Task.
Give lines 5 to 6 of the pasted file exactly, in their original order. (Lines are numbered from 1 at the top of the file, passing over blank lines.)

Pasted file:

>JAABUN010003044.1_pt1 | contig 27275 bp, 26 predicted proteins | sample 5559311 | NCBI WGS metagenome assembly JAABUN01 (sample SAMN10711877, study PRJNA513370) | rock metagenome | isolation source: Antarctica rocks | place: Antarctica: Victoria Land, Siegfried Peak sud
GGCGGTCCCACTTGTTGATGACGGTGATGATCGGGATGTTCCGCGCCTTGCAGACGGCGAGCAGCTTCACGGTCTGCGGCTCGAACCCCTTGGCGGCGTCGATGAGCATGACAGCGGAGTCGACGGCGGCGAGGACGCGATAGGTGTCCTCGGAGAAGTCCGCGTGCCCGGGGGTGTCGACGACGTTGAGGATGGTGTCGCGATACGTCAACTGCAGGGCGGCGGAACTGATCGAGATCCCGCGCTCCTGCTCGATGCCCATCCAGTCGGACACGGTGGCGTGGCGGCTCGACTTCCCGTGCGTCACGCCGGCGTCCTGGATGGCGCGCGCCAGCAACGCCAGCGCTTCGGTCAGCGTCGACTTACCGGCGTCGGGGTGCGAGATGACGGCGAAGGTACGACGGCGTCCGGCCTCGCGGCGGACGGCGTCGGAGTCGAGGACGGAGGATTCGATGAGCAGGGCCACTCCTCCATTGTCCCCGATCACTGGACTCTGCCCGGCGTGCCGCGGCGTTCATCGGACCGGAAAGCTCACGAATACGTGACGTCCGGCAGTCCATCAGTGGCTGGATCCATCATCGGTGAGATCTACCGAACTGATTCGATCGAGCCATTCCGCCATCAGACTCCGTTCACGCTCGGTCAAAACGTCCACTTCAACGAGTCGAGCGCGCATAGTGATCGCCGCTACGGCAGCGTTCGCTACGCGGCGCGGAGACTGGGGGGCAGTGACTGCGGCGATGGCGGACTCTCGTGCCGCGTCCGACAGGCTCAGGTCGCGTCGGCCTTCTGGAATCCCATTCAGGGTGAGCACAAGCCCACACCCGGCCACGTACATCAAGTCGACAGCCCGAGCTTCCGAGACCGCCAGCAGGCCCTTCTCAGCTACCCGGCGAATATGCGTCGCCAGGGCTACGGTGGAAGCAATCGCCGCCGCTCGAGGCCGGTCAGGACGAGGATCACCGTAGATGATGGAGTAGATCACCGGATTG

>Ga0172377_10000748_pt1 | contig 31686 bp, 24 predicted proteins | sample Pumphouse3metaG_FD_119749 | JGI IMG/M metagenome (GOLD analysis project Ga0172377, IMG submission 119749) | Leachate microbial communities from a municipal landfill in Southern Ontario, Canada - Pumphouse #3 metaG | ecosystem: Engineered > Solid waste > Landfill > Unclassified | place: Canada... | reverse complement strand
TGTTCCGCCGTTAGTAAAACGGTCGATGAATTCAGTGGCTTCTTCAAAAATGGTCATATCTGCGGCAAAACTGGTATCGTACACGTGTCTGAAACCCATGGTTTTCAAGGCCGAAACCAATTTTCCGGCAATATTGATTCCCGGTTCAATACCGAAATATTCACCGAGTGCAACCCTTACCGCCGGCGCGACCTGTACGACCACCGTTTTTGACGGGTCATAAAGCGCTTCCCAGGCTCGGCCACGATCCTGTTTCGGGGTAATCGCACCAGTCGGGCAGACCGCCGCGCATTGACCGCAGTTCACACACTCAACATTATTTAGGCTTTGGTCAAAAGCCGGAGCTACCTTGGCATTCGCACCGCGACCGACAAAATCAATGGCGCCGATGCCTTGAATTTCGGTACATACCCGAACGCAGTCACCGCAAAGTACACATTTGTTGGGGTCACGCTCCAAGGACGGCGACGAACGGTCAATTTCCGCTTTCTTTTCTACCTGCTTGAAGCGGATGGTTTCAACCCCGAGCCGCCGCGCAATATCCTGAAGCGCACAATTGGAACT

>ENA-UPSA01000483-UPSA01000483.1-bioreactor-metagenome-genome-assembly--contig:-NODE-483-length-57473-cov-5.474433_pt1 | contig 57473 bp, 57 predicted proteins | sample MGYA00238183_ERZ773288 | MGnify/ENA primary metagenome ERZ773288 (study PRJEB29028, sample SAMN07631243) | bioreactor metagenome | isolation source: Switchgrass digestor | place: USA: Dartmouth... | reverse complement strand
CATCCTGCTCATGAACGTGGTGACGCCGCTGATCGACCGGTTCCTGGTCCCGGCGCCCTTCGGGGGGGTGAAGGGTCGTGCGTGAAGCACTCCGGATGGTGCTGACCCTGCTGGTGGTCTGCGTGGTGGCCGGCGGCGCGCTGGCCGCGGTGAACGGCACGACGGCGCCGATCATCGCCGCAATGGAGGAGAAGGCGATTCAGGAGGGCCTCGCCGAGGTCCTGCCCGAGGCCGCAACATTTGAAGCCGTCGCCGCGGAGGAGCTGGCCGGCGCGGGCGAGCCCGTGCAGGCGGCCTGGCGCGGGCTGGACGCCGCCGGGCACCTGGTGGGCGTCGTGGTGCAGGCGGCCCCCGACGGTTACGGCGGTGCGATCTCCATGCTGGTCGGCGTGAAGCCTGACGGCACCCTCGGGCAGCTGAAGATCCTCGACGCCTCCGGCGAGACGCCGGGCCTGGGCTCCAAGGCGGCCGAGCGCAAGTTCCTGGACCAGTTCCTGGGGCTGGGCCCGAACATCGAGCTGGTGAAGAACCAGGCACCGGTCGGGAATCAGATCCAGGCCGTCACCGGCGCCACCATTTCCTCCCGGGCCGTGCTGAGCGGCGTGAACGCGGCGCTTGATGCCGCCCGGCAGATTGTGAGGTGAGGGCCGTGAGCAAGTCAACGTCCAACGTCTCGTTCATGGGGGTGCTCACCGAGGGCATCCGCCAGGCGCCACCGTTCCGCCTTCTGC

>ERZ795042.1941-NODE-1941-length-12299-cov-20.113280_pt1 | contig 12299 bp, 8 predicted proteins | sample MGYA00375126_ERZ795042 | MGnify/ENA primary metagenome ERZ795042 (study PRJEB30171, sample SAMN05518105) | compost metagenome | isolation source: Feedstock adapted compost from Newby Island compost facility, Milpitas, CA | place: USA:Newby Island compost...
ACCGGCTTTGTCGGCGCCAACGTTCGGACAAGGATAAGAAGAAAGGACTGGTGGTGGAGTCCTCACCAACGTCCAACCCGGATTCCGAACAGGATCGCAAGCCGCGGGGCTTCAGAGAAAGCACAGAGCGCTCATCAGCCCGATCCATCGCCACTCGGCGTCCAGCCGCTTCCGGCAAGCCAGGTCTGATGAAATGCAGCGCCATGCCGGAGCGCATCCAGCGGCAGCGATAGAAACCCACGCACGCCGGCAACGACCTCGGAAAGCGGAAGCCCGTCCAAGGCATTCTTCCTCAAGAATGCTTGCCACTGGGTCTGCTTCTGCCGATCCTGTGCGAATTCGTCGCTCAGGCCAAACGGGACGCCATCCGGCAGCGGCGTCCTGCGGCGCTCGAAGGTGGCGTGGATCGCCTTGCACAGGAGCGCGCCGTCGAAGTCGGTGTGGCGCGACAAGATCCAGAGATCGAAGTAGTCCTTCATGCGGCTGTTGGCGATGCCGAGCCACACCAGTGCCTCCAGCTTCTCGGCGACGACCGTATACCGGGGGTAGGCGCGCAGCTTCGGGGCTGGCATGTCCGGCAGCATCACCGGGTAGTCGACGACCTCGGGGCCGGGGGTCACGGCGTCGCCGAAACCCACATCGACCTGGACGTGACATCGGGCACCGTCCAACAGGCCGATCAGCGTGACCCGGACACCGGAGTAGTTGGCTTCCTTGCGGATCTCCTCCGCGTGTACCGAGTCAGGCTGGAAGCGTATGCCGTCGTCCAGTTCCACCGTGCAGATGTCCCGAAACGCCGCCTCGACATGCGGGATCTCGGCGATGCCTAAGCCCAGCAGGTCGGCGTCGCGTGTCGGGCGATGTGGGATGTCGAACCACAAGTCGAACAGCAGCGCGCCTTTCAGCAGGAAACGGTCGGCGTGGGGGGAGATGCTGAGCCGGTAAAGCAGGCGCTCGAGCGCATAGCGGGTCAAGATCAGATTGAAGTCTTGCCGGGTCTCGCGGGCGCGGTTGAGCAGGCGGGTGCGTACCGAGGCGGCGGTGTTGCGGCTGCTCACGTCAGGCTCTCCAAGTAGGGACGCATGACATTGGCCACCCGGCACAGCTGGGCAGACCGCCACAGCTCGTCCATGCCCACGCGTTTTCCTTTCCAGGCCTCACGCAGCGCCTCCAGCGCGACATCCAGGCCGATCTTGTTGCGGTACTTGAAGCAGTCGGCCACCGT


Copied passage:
>ENA-UPSA01000483-UPSA01000483.1-bioreactor-metagenome-genome-assembly--contig:-NODE-483-length-57473-cov-5.474433_pt1 | contig 57473 bp, 57 predicted proteins | sample MGYA00238183_ERZ773288 | MGnify/ENA primary metagenome ERZ773288 (study PRJEB29028, sample SAMN07631243) | bioreactor metagenome | isolation source: Switchgrass digestor | place: USA: Dartmouth... | reverse complement strand
CATCCTGCTCATGAACGTGGTGACGCCGCTGATCGACCGGTTCCTGGTCCCGGCGCCCTTCGGGGGGGTGAAGGGTCGTGCGTGAAGCACTCCGGATGGTGCTGACCCTGCTGGTGGTCTGCGTGGTGGCCGGCGGCGCGCTGGCCGCGGTGAACGGCACGACGGCGCCGATCATCGCCGCAATGGAGGAGAAGGCGATTCAGGAGGGCCTCGCCGAGGTCCTGCCCGAGGCCGCAACATTTGAAGCCGTCGCCGCGGAGGAGCTGGCCGGCGCGGGCGAGCCCGTGCAGGCGGCCTGGCGCGGGCTGGACGCCGCCGGGCACCTGGTGGGCGTCGTGGTGCAGGCGGCCCCCGACGGTTACGGCGGTGCGATCTCCATGCTGGTCGGCGTGAAGCCTGACGGCACCCTCGGGCAGCTGAAGATCCTCGACGCCTCCGGCGAGACGCCGGGCCTGGGCTCCAAGGCGGCCGAGCGCAAGTTCCTGGACCAGTTCCTGGGGCTGGGCCCGAACATCGAGCTGGTGAAGAACCAGGCACCGGTCGGGAATCAGATCCAGGCCGTCACCGGCGCCACCATTTCCTCCCGGGCCGTGCTGAGCGGCGTGAACGCGGCGCTTGATGCCGCCCGGCAGATTGTGAGGTGAGGGCCGTGAGCAAGTCAACGTCCAACGTCTCGTTCATGGGGGTGCTCACCGAGGGCATCCGCCAGGCGCCACCGTTCCGCCTTCTGC